Jacob Hess served on the board of the National Coalition of Dialogue and Deliberation and has worked to promote liberal-conservative understanding since his book with Phil Neisser, “You’re Not As Crazy As I Thought (But You’re Still Wrong).” His most recent book with Carrie Skarda, Kyle Anderson, and Ty Mansfield, is “The Power of Stillness: Mindful Living for Latter-day Saints.”

Some forms of anger can be helpful, but others contribute to poor health, depression and anxiety. Here’s how to let go.
Our brains are wired to pay attention to negative information. But our higher selves can do better than that
Wisdom is not the same thing as intelligence. It might be a remedy for the mounting chaos around us.
Gary Wilson, one of the most effective voices against online pornography, defied all the stereotypes
Destruction, riots and bounties: Is this really the new norm we want to accept when people don’t like an official decision?
Hope in divine justice makes it easier to endure ongoing injustice on Earth.
Long-term cannabis usage is associated with psychosis, and it is dangerous to view it as benign recreation.
Some Americans now view civility as a barrier to social progress. That idea is toxic to our democracy
An interview with the renowned social psychologist on the perils our nation faces and how we might combat them.
We need a ‘coalition of the decent’ to lower the temperature and advance real solutions.
These three signs show that a healthy love of God and country may have turned into something else.
The language of hurt is more prevalent in our society, but it’s wrong to use excessive hyperbole.
With Elon Musk’s purchase of Twitter, some people are returning to the platform, which can be used as a tool for good.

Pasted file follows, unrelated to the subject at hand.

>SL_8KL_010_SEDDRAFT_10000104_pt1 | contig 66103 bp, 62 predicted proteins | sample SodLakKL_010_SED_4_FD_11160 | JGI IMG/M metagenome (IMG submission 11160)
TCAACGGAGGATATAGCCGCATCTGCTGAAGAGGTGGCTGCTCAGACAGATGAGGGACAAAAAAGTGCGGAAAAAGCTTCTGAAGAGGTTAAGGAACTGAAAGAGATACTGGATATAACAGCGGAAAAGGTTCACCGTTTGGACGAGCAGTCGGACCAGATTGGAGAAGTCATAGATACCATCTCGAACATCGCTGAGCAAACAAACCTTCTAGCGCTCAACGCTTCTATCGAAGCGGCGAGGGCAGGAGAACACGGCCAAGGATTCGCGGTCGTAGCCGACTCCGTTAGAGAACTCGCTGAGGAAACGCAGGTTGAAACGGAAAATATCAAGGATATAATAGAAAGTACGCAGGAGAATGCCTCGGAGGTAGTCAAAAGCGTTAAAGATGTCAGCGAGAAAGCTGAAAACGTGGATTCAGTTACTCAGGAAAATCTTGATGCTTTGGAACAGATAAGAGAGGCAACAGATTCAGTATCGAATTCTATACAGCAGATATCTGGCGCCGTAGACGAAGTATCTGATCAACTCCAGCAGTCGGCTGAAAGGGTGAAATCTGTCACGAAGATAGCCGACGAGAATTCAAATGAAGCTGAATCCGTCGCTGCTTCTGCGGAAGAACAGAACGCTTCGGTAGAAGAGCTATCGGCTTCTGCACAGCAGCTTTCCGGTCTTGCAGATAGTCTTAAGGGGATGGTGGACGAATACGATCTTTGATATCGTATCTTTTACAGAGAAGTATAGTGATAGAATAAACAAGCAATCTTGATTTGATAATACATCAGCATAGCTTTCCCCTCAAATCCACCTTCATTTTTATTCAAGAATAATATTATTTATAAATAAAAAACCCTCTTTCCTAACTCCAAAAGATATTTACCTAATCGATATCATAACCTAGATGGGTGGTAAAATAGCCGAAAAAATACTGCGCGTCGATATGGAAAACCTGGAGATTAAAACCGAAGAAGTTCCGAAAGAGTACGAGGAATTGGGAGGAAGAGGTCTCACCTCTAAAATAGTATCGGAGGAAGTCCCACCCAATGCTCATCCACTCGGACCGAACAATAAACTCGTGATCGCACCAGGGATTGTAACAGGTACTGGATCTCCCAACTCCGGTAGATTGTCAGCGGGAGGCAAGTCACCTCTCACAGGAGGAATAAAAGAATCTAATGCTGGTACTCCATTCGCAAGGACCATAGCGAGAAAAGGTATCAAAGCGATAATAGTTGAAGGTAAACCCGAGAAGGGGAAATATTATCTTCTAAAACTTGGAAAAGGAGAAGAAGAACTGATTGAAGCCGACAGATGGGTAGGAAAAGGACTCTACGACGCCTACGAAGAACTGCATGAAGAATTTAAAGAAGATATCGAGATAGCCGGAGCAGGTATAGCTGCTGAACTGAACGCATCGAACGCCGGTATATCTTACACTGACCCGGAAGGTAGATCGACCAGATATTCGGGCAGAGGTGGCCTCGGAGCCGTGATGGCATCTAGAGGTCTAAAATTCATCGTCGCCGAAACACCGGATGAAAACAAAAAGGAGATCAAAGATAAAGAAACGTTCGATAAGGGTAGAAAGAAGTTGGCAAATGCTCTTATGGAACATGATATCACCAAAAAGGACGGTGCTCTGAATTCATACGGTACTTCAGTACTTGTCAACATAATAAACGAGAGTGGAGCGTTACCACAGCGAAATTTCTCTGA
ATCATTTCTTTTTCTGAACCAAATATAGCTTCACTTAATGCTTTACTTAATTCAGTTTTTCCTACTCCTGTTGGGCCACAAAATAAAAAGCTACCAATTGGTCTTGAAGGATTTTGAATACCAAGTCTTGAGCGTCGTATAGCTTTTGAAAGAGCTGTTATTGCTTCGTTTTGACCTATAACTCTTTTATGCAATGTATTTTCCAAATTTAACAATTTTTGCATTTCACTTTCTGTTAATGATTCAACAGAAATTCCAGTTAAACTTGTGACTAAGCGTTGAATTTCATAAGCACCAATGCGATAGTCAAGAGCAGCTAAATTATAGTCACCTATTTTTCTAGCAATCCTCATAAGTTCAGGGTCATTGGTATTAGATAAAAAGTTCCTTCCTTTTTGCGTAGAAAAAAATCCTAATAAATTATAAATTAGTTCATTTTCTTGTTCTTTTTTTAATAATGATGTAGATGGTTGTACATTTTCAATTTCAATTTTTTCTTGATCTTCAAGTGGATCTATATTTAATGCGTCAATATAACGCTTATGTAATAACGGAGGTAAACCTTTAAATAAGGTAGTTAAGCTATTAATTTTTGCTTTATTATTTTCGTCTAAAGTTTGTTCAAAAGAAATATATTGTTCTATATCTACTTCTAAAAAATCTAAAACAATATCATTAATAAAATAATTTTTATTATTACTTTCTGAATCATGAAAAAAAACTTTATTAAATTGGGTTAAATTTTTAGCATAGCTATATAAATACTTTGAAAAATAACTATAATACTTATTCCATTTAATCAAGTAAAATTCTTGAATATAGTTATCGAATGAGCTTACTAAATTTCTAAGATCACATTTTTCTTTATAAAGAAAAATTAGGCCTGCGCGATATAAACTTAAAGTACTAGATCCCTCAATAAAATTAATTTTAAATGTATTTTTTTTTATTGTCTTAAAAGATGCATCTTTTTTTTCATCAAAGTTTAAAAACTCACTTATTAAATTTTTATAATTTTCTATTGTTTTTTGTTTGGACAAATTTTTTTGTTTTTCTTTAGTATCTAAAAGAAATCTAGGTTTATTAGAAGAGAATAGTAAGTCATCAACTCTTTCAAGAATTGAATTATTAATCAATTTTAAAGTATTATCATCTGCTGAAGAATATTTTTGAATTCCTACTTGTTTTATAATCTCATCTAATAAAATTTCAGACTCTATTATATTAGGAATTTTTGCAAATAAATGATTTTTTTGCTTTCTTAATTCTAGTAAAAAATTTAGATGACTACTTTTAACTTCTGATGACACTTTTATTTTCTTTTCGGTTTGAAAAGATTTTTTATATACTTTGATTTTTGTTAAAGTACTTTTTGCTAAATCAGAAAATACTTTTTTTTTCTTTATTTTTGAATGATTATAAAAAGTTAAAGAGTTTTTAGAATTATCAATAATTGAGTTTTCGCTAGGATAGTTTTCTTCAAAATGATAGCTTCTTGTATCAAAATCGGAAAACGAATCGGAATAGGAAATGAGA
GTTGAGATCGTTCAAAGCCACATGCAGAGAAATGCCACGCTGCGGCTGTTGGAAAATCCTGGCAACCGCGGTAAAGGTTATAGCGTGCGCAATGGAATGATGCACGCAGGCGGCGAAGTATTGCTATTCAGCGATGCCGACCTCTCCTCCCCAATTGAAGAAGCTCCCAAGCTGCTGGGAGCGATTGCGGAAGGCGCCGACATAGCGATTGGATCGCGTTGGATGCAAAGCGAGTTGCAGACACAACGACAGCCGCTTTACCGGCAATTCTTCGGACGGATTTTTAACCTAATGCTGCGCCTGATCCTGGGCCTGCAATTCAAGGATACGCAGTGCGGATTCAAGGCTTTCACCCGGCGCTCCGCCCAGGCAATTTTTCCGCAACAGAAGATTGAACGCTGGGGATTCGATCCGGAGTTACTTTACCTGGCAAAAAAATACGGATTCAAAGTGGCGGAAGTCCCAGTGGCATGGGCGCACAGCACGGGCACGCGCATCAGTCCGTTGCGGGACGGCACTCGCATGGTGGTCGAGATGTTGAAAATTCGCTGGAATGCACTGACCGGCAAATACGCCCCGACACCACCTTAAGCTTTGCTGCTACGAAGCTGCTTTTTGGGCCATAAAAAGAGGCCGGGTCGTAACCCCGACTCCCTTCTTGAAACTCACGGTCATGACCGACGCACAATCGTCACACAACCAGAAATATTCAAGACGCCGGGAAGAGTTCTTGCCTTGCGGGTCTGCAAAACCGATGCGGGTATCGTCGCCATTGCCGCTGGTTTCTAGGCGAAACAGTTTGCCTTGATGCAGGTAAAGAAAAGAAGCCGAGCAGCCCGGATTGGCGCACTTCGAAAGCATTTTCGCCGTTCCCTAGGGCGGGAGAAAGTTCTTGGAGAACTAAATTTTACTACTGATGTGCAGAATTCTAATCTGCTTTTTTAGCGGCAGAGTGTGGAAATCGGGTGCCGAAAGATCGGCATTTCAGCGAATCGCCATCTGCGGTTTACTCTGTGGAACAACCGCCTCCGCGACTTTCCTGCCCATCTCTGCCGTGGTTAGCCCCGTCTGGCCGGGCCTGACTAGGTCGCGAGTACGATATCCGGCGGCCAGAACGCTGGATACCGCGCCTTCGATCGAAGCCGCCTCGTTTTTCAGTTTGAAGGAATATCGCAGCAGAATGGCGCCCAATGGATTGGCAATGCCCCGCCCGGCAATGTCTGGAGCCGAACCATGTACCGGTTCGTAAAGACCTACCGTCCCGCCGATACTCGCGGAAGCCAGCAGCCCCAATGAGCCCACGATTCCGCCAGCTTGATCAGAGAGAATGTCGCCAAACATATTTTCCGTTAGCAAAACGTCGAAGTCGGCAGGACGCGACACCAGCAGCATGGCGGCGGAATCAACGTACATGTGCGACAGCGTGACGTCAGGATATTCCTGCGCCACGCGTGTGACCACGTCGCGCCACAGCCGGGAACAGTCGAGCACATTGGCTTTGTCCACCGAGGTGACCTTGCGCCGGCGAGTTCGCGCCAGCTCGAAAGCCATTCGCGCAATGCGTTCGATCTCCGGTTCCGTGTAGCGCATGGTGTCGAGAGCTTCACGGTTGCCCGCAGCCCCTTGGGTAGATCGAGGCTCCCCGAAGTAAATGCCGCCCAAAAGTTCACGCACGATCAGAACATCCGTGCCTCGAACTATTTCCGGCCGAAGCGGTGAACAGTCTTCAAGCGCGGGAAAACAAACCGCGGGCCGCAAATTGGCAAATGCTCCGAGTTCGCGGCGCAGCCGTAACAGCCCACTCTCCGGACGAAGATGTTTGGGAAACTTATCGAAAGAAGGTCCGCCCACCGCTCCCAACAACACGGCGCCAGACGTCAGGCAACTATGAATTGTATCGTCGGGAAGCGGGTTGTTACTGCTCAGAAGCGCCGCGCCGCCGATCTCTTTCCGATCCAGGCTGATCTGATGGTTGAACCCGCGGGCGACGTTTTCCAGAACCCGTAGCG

Five years after its launch, the nonprofit that fosters dialogue between ideological opposites has a new mission: Braver Politics.
From difficult childhood to beloved pastor, the Rev. Francis Chan translates Christian insights for a broad audience outside the confines of faith boundaries.
Compared with secular observers, people of faith bring unique commitments that make the question of vaccine mandates a much more serious wrestle.
Disagreeing about who we are can be challenging, including when it comes to sexual or gender identity. But to confuse such disagreements as inherently “hateful” is a dangerous leap.
Did you see the story about the university that didn’t cancel the speaker? Probably not.
Could there be room for honest differences of opinion, or is dissension from the mainstream narrative blatant selfishness?
It’s tempting to seize upon information that seems to validate our convictions. But when it comes to scientific data, it’s crucial to not overlook other potential interpretations.
Suggestions that the church should have forgone devotional elements of its recent conference fail to appreciate the full breadth of Christian worship.
The well-being of youths and children is — and should be — common ground on which everyone can stand.